When employers had to switch to remote work in 2020, SocialHub’s customers scrambled to seamlessly plan and manage their social media marketing. All of this happened at a critical time. With everyone sheltering in place at home, social media was a prominent marketing and communication platform.
SocialHub took the cue and quickly launched a new software offering called SocialHub Meet, a video conferencing platform. This accommodated the increased demand for remote meetings so SocialHub’s customers could still get all their needs met within their marketing management platform.
How Can Your SaaS Business Compete?
What can we learn from the examples above about what it takes to compete in the modern SaaS space?
- These SaaS businesses had the ability to take what the market and their customers needed and turn it into profitable solutions.
- They had the ability to take those solutions to market quickly—to strike while the iron was hot.
- They had the ability to iterate and improve on their solutions as they went.
While these stories can serve as inspiration, how can your SaaS business gain this kind of competitive edge?
Of course, you always need to have a pulse on what your customers and the market demands. You also need to be continually willing to develop and iterate to satisfy those demands. But without the right technology, even the best of intentions can be difficult to act on.
One answer to achieving all of this can lie in digitally transforming your billing system—in implementing an adaptive monetization infrastructure that will enable you to grab the new opportunities as they come and rapidly put them into action.
An Adaptive SaaS Billing System Makes Agile Go-to-Market Possible
Your modern SaaS toolbox requires the right billing system. You need a flexible, agile technology solution that will enable you to generate value for your customers and revenue for your business as quickly as you need to.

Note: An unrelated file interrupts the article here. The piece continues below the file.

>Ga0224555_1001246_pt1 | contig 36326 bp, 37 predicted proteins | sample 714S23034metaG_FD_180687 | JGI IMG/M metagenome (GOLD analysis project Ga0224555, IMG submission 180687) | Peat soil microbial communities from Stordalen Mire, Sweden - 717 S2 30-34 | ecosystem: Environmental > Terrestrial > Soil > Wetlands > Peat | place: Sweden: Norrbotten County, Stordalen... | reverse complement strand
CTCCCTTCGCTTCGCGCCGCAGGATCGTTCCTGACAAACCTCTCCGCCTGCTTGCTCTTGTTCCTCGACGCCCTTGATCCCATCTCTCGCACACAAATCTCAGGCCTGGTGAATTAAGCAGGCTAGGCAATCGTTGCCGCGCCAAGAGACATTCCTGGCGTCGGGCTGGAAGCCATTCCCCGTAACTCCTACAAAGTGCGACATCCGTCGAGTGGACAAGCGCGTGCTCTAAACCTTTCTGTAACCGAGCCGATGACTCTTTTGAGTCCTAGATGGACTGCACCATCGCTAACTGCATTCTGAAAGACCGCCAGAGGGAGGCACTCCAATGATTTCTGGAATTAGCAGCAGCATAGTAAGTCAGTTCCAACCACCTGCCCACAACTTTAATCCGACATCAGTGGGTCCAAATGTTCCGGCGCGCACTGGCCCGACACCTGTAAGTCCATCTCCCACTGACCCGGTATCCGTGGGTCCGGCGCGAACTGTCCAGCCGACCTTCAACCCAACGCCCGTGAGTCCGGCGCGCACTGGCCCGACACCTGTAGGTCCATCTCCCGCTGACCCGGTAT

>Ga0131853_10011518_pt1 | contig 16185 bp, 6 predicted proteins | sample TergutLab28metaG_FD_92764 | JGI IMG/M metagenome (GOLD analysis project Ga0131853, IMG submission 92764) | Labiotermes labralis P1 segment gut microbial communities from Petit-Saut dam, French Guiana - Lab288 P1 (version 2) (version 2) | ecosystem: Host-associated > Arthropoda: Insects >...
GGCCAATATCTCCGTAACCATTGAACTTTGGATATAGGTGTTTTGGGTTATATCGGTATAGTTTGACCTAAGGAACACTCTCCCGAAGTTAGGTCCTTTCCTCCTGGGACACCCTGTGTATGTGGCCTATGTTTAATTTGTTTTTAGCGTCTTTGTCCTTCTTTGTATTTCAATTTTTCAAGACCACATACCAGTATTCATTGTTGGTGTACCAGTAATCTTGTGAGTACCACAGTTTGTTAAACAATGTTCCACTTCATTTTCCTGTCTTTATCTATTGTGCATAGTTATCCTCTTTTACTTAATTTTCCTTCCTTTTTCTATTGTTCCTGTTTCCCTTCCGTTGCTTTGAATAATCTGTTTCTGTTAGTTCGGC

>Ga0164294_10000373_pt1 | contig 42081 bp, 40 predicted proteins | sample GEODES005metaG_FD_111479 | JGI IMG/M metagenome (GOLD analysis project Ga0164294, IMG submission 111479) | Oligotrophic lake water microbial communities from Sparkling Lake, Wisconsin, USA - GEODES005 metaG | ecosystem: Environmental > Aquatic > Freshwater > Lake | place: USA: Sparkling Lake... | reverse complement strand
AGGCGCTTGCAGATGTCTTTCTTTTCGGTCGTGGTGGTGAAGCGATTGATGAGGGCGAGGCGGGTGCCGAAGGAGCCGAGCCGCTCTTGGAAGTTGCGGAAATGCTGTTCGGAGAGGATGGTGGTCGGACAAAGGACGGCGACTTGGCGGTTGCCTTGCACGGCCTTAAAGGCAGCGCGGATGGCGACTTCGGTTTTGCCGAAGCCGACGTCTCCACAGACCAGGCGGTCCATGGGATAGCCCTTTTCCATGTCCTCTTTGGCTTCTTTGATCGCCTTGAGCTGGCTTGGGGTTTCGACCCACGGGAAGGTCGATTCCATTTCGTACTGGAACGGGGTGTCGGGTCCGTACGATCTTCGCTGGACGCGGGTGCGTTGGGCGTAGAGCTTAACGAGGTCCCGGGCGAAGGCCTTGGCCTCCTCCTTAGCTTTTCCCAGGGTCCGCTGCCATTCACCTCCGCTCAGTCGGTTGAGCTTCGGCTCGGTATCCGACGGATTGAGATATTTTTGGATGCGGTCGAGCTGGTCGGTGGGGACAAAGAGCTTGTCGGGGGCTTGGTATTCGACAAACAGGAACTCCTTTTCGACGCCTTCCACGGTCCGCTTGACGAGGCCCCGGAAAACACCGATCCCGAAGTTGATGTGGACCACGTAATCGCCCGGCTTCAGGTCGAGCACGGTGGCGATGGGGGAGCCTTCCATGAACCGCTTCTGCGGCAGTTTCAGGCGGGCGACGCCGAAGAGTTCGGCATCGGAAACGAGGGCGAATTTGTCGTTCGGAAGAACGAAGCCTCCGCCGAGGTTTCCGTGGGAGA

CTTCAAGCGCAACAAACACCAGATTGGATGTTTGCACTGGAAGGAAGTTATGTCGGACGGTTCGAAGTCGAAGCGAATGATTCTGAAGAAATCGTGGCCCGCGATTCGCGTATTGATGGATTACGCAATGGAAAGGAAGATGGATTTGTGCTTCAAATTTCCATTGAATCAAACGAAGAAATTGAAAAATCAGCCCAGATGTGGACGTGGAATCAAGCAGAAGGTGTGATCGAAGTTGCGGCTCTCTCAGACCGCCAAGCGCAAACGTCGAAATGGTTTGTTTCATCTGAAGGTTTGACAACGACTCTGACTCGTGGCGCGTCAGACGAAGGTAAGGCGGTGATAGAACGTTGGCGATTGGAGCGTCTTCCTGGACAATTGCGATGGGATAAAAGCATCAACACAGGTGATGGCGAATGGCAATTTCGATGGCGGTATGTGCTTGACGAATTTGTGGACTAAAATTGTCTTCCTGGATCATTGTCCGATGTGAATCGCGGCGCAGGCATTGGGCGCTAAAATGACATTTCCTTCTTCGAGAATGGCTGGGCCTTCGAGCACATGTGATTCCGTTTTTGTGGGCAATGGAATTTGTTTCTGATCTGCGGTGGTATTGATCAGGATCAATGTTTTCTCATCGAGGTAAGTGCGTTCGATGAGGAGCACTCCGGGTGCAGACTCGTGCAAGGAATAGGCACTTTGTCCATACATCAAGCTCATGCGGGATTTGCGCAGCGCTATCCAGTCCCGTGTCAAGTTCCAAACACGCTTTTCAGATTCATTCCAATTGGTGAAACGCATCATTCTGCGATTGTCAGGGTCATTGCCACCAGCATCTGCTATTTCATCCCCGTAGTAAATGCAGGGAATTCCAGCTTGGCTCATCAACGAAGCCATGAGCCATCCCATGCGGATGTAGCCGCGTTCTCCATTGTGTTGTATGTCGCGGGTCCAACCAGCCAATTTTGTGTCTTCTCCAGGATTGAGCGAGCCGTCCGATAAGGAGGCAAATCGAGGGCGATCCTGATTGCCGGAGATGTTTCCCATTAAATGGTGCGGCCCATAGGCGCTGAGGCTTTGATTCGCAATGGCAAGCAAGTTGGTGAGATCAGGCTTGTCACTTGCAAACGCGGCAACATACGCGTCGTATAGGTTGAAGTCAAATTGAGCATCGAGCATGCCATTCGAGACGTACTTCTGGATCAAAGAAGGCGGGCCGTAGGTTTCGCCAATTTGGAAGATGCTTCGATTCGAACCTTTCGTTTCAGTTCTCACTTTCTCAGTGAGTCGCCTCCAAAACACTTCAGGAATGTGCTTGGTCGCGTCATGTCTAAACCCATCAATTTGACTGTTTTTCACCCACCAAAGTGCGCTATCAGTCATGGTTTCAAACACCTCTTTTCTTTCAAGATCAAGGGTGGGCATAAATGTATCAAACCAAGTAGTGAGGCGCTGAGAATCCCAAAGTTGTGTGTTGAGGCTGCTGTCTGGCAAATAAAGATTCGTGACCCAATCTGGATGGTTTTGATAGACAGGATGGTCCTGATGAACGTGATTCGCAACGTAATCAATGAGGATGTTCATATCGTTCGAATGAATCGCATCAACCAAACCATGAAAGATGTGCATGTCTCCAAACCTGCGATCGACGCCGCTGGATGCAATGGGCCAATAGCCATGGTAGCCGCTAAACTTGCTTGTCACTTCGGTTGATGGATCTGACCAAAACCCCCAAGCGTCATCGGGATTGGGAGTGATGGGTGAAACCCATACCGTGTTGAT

When you know your customers need a new product, feature, or usage model, you need to be able to create it, add it to your catalog, and automate billing for it as quickly as possible. You also need to be able to adjust it and tweak your pricing and billing as you go.
This nimbleness should not come at the cost of additional development resources or a bigger team. The process should be easy to execute and automate.
The workflows, from go-to-market to quote to cash, should be seamlessly integrated into the current technology stack for scalability.
Security and accounting compliance are the other important factors that a robust billing system can accommodate without wasting time or the need for additional resources.
An adaptive SaaS billing system makes this level of catalog flexibility, agility, and competitive edge possible so your business can seize new opportunities and convert them into cash.
This is the kind of digital transformation stride that’s separating businesses that shine from those that are falling behind.
With speed to market on your side, your SaaS business can be nimble and hinge on demand while competitors struggle to stay in the game.